Comment What's the term for a collection of hints that don't exist? Right, it's an absence of hints, and that's what we see on the EMC World 2009 agenda.
In May in Orlando, Florida, EMC will host the faithful in its world and dazzle them with clarion calls about its new products and getting great benefits from its existing ones. Previous EMC World agendas have provided clues about coming products, such as Maui sessions at Las Vegas in 2008. There has consequently been a cull of the Orlando agenda to avoid sneaky hacks deducing what may be coming from agenda topic titles and overviews.
I was trawling through the session topics yesterday, looking for tidbits like "DMX-5" and couldn't find a thing. The few Symmetrix sessions were desperately dull from a news angle; making the best use of virtual provisioning, that sort of thing. Ah, my undernourished brain thought, EMC isn't not talking about DMX-5, it's 'not' not talking about DMX-5. I should look for absences - the hints are in the gaps.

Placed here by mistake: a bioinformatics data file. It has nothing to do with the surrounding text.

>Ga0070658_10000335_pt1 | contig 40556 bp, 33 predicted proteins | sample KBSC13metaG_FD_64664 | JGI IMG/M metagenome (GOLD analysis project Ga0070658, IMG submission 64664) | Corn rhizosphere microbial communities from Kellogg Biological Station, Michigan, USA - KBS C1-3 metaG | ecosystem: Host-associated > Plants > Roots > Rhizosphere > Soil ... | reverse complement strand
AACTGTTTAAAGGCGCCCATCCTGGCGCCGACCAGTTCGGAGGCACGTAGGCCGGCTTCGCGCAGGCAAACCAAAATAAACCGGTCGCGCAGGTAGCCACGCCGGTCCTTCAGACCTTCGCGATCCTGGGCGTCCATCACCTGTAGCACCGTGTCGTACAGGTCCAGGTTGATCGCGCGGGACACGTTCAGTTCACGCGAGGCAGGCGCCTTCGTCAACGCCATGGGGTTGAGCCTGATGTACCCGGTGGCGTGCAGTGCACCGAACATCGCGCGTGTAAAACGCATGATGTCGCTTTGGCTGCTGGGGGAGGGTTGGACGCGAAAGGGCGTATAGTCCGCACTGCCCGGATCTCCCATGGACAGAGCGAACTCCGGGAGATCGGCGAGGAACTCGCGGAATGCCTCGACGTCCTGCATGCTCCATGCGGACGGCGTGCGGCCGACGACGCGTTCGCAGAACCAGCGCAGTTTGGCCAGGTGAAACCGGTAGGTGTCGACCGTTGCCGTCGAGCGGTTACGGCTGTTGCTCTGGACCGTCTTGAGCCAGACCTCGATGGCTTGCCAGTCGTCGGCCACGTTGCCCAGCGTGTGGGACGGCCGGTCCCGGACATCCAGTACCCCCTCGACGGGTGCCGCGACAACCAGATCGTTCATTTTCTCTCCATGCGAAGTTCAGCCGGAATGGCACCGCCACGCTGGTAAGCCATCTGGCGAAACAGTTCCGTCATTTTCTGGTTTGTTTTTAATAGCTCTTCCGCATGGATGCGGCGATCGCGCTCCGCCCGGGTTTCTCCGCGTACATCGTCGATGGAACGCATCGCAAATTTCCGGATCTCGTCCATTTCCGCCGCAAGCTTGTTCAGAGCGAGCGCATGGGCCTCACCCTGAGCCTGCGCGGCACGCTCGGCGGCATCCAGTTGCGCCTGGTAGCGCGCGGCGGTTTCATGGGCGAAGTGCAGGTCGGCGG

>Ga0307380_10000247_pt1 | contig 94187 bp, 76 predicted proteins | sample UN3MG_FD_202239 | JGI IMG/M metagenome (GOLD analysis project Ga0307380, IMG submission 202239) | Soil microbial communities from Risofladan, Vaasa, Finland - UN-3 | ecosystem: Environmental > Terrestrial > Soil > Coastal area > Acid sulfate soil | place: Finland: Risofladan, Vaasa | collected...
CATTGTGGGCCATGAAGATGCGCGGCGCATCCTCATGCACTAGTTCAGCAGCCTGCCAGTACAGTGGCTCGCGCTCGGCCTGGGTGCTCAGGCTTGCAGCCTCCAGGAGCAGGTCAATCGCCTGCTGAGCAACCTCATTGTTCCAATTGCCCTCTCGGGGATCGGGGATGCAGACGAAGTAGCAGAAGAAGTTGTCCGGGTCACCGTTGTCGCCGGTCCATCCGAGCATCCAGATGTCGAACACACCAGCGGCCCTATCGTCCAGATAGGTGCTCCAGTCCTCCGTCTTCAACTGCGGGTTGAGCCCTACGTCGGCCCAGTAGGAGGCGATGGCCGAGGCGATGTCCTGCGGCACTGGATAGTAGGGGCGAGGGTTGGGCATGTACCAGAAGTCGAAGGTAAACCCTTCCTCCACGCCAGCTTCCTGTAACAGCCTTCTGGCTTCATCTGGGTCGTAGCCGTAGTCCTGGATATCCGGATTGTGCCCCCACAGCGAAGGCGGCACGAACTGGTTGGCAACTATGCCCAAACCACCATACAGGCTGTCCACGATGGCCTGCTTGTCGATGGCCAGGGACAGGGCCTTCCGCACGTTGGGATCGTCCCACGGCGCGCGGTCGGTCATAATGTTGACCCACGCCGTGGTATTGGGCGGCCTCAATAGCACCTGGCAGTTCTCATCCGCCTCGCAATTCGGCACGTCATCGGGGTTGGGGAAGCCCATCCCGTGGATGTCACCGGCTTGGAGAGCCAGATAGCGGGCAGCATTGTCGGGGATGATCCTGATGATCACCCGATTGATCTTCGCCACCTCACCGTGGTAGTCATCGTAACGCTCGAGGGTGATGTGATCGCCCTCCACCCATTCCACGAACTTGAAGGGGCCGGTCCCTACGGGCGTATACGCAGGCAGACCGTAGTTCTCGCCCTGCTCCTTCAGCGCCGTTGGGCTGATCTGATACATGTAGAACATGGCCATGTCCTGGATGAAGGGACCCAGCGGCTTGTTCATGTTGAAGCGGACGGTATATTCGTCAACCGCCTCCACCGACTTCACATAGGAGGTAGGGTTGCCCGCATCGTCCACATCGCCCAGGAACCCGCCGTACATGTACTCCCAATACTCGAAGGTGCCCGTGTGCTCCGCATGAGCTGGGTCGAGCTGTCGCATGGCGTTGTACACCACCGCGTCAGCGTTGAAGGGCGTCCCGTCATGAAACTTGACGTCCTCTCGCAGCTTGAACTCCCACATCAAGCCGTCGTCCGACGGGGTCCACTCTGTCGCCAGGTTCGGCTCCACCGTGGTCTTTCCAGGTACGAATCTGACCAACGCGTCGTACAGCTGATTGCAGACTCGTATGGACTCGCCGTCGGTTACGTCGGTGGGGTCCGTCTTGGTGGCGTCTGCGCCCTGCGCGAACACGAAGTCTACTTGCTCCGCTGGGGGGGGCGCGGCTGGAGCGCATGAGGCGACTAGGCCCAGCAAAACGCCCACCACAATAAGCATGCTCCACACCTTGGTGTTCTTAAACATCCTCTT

So the first thing you notice is a Clariion topic overload, more than 20, while there are just four Symmetrix sessions on worthy but peripheral type topics. Doesn't that strike you as odd, disproportionate? The absence of Symmetrix sessions of any substance spoke volumes (or hypervolumes) to me.
There were several Centera sessions, but when I checked out InVista I needn't have bothered; there wasn't a single session. Odd, wouldn't you say?
There's not very much at all on RSA either. What about sessions on the cloud, ones mentioning Atmos? Apart from an introductory one discussing a new IT era with cloud computing you can forget it. There's nothing there, but it's too 'not there'... it's so not there that it must be there. If you're still with me.
So the reverse logic approach says that, because EMC won't be talking about Symmetrix and InVista, Atmos and RSA at EMC World, it will be talking about them a great deal. Sneaky hacks, eh? We can make a mountain out of an absence of molehills. ®